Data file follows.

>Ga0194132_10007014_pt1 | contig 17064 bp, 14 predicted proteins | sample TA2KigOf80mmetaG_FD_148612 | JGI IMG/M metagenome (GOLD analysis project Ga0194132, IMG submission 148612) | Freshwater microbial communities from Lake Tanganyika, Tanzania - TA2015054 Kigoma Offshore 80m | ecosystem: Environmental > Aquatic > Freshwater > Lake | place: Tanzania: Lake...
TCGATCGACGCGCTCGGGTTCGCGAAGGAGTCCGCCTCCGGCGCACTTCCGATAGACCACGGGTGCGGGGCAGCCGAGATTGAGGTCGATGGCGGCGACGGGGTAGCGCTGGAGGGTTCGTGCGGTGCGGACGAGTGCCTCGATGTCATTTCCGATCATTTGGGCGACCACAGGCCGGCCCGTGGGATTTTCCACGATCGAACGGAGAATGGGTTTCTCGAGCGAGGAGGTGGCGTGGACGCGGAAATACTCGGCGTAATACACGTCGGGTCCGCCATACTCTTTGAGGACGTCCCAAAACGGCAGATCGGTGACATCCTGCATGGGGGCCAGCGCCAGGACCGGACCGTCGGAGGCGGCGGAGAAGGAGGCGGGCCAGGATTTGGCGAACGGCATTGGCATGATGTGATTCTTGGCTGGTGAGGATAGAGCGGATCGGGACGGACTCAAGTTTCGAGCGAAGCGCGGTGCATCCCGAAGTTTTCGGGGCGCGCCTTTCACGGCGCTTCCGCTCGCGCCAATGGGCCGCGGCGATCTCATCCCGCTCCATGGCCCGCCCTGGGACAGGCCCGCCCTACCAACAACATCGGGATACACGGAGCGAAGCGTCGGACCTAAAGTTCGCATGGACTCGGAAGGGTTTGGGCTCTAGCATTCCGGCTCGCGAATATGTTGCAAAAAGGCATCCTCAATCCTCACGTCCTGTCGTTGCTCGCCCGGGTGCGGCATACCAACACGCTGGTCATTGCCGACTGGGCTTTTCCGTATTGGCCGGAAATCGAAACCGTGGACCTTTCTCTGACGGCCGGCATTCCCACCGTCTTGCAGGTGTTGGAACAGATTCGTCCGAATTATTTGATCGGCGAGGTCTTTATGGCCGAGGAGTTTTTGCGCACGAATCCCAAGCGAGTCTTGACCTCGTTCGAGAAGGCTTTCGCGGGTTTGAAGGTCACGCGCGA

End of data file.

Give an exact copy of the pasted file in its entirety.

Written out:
>Ga0194132_10007014_pt1 | contig 17064 bp, 14 predicted proteins | sample TA2KigOf80mmetaG_FD_148612 | JGI IMG/M metagenome (GOLD analysis project Ga0194132, IMG submission 148612) | Freshwater microbial communities from Lake Tanganyika, Tanzania - TA2015054 Kigoma Offshore 80m | ecosystem: Environmental > Aquatic > Freshwater > Lake | place: Tanzania: Lake...
TCGATCGACGCGCTCGGGTTCGCGAAGGAGTCCGCCTCCGGCGCACTTCCGATAGACCACGGGTGCGGGGCAGCCGAGATTGAGGTCGATGGCGGCGACGGGGTAGCGCTGGAGGGTTCGTGCGGTGCGGACGAGTGCCTCGATGTCATTTCCGATCATTTGGGCGACCACAGGCCGGCCCGTGGGATTTTCCACGATCGAACGGAGAATGGGTTTCTCGAGCGAGGAGGTGGCGTGGACGCGGAAATACTCGGCGTAATACACGTCGGGTCCGCCATACTCTTTGAGGACGTCCCAAAACGGCAGATCGGTGACATCCTGCATGGGGGCCAGCGCCAGGACCGGACCGTCGGAGGCGGCGGAGAAGGAGGCGGGCCAGGATTTGGCGAACGGCATTGGCATGATGTGATTCTTGGCTGGTGAGGATAGAGCGGATCGGGACGGACTCAAGTTTCGAGCGAAGCGCGGTGCATCCCGAAGTTTTCGGGGCGCGCCTTTCACGGCGCTTCCGCTCGCGCCAATGGGCCGCGGCGATCTCATCCCGCTCCATGGCCCGCCCTGGGACAGGCCCGCCCTACCAACAACATCGGGATACACGGAGCGAAGCGTCGGACCTAAAGTTCGCATGGACTCGGAAGGGTTTGGGCTCTAGCATTCCGGCTCGCGAATATGTTGCAAAAAGGCATCCTCAATCCTCACGTCCTGTCGTTGCTCGCCCGGGTGCGGCATACCAACACGCTGGTCATTGCCGACTGGGCTTTTCCGTATTGGCCGGAAATCGAAACCGTGGACCTTTCTCTGACGGCCGGCATTCCCACCGTCTTGCAGGTGTTGGAACAGATTCGTCCGAATTATTTGATCGGCGAGGTCTTTATGGCCGAGGAGTTTTTGCGCACGAATCCCAAGCGAGTCTTGACCTCGTTCGAGAAGGCTTTCGCGGGTTTGAAGGTCACGCGCGA